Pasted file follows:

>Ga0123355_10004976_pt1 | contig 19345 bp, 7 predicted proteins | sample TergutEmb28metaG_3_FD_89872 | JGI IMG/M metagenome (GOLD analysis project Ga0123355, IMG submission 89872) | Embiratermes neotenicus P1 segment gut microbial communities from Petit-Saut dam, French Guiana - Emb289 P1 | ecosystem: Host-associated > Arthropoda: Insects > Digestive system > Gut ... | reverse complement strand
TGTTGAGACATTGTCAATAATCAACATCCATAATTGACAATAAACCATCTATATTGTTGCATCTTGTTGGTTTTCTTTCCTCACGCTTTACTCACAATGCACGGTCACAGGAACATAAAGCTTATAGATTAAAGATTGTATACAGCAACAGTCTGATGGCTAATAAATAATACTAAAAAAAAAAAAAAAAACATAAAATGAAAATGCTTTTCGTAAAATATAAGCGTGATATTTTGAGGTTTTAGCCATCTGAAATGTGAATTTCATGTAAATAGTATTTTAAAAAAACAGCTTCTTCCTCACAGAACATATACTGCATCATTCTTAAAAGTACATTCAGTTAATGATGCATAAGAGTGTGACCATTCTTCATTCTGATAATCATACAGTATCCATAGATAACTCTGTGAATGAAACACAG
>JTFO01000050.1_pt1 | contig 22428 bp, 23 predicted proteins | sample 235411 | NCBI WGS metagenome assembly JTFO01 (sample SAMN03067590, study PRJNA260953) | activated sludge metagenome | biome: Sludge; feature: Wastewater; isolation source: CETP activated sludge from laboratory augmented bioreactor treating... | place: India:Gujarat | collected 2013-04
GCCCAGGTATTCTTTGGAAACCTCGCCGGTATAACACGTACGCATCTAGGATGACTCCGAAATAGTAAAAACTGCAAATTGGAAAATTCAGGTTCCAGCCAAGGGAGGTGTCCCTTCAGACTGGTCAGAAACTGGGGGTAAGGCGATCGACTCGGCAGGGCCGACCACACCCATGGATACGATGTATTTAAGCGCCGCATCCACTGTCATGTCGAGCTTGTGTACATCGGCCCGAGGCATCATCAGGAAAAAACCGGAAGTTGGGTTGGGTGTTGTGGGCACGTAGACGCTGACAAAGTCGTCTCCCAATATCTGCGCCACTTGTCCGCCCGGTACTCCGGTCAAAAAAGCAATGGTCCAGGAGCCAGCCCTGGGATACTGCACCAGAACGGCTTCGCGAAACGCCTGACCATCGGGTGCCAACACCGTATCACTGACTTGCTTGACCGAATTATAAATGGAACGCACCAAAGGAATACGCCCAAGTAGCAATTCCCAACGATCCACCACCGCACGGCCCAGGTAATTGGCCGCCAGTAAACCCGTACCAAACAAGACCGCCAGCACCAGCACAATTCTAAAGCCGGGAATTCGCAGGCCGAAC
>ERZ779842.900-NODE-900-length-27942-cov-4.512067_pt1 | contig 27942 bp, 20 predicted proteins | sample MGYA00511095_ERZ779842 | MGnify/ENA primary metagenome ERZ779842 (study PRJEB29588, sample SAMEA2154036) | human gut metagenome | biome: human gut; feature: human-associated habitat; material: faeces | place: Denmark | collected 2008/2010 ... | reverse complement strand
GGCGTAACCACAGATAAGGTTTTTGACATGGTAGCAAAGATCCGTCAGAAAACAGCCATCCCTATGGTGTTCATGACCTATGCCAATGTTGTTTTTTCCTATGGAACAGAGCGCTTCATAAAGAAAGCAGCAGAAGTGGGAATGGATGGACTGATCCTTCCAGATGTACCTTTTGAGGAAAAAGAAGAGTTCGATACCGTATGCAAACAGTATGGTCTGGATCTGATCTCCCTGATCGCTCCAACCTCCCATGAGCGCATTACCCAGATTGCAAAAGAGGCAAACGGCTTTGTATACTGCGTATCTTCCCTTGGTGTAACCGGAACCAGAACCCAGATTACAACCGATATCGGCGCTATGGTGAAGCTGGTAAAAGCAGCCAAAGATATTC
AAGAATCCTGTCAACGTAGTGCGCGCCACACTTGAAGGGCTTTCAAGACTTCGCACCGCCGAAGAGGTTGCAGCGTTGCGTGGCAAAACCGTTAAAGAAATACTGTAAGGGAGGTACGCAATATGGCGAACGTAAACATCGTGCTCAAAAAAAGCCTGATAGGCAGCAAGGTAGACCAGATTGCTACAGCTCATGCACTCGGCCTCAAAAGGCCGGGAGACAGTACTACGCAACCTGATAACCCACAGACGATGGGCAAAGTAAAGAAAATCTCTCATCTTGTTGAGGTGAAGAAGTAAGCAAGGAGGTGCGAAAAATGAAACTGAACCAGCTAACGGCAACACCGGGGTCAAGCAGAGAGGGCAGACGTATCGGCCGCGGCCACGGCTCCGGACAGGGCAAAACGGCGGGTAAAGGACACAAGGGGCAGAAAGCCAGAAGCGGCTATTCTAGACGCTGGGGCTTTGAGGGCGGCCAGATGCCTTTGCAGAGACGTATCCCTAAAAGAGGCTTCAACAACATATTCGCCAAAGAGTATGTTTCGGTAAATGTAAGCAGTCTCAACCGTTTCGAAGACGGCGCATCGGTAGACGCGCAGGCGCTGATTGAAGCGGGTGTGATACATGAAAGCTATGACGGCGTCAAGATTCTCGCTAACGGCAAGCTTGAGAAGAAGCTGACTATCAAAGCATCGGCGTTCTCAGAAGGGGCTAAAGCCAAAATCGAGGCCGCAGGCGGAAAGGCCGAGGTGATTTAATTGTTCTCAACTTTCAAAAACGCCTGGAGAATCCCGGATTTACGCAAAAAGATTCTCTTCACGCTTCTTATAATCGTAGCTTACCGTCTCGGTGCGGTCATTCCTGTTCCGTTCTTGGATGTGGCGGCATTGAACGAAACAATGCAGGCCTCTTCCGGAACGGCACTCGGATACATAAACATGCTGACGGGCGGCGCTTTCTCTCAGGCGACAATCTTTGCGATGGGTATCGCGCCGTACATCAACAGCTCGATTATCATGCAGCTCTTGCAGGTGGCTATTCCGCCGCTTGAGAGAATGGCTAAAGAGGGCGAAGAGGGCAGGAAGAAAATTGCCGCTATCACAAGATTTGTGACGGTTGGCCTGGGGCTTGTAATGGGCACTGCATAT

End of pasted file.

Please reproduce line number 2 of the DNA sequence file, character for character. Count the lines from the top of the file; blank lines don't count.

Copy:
TGTTGAGACATTGTCAATAATCAACATCCATAATTGACAATAAACCATCTATATTGTTGCATCTTGTTGGTTTTCTTTCCTCACGCTTTACTCACAATGCACGGTCACAGGAACATAAAGCTTATAGATTAAAGATTGTATACAGCAACAGTCTGATGGCTAATAAATAATACTAAAAAAAAAAAAAAAAACATAAAATGAAAATGCTTTTCGTAAAATATAAGCGTGATATTTTGAGGTTTTAGCCATCTGAAATGTGAATTTCATGTAAATAGTATTTTAAAAAAACAGCTTCTTCCTCACAGAACATATACTGCATCATTCTTAAAAGTACATTCAGTTAATGATGCATAAGAGTGTGACCATTCTTCATTCTGATAATCATACAGTATCCATAGATAACTCTGTGAATGAAACACAG